This summer’s dry weather has revealed the forgotten past of hidden and long-lost gardens across the country.
The Oxford English Dictionary describes a garden as ‘an enclosed piece of ground devoted to the cultivation of flowers, fruit or vegetables’.
And to all intents and purposes that is exactly what it is, but it still seems that to many people a garden is so much more.
Gardens serve as excellent social barometers, providing a fascinating look into the culture of the people who created them. They are also subject to easy and, in many cases, constant change, in line with the fashions and trends of the day, allowing an insight into the personalities and individuals who were behind their designs.
In Scotland’s Lost Gardens, Marilyn Brown rediscovers the incredible stories behind Scotland’s most ancient and impressive gardens.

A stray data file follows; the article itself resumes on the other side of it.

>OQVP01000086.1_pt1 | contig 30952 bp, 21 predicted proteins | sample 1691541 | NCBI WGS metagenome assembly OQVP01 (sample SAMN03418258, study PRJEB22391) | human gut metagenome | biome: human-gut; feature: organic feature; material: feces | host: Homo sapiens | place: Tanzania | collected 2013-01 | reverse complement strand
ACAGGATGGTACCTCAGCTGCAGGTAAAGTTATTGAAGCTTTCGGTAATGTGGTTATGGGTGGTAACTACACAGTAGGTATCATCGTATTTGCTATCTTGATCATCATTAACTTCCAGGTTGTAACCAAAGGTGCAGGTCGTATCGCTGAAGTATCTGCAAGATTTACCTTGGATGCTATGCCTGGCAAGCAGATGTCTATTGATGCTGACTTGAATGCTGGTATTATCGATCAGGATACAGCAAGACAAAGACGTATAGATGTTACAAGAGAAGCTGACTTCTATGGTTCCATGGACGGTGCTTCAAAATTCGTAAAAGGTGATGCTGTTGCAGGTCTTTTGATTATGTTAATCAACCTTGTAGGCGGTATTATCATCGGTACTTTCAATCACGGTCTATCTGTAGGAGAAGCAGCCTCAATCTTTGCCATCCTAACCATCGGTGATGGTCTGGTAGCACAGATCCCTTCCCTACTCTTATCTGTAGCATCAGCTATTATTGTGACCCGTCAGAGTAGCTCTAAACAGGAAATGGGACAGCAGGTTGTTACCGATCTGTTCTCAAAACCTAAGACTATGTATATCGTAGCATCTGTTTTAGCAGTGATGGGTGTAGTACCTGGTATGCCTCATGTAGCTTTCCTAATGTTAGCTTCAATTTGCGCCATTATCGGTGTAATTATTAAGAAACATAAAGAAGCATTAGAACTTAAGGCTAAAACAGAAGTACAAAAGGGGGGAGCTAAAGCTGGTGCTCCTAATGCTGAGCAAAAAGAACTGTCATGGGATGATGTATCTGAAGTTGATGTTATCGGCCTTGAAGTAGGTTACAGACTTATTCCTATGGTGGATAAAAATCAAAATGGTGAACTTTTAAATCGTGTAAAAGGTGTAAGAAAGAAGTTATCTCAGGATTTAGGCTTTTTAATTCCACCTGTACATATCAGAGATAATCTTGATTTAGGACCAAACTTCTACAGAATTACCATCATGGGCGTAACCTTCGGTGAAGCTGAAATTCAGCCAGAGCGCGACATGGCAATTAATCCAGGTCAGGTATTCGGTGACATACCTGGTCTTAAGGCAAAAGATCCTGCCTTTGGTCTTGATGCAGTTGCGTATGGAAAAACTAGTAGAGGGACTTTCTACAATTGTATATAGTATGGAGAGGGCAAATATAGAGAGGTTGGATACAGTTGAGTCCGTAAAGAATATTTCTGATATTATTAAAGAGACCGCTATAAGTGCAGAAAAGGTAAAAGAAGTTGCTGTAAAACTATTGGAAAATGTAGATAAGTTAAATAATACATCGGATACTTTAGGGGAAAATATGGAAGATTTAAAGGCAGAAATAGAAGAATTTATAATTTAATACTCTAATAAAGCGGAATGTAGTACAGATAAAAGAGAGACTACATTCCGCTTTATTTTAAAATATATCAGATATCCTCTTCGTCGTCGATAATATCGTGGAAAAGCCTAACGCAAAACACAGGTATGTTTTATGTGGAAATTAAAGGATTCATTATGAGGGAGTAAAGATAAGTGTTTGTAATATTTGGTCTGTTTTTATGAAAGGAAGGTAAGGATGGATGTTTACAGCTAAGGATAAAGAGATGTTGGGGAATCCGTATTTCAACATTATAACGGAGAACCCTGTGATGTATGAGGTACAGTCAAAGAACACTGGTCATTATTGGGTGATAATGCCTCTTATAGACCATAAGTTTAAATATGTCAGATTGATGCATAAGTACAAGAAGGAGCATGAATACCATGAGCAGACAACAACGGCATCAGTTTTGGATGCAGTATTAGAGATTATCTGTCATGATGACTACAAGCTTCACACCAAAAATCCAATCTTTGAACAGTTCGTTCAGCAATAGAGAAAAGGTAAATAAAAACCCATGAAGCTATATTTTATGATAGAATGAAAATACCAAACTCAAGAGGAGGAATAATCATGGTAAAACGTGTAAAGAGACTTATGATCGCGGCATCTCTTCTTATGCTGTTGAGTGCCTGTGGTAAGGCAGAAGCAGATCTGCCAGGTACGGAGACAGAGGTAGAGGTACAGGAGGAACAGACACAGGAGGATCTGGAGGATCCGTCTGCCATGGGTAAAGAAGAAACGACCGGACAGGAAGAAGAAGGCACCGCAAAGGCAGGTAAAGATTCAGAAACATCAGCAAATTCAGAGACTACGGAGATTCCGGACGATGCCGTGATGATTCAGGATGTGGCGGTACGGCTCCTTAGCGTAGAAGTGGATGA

Drawing on 30 years of research, Brown has uncovered the lost landscapes of monastic gardens, palatial parks, refuges of the great and good, and magnificent castle gardens.
Her search through the archives has enabled her to paint a detailed picture of the history and heritage of a fast growing and ever-changing nation from the early days of Christianity through to the Reformation and the Union of the Crowns.
These photographs and drawings are just a small taste of the former glories which have graced the land around the churches and fine houses of Scotland through the centuries.
Scotland’s Lost Gardens by Marilyn Brown is out now, priced £20 at all good booksellers. Or order
your copy from BookSource by calling 0845 370 0067 or email: firstname.lastname@example.org.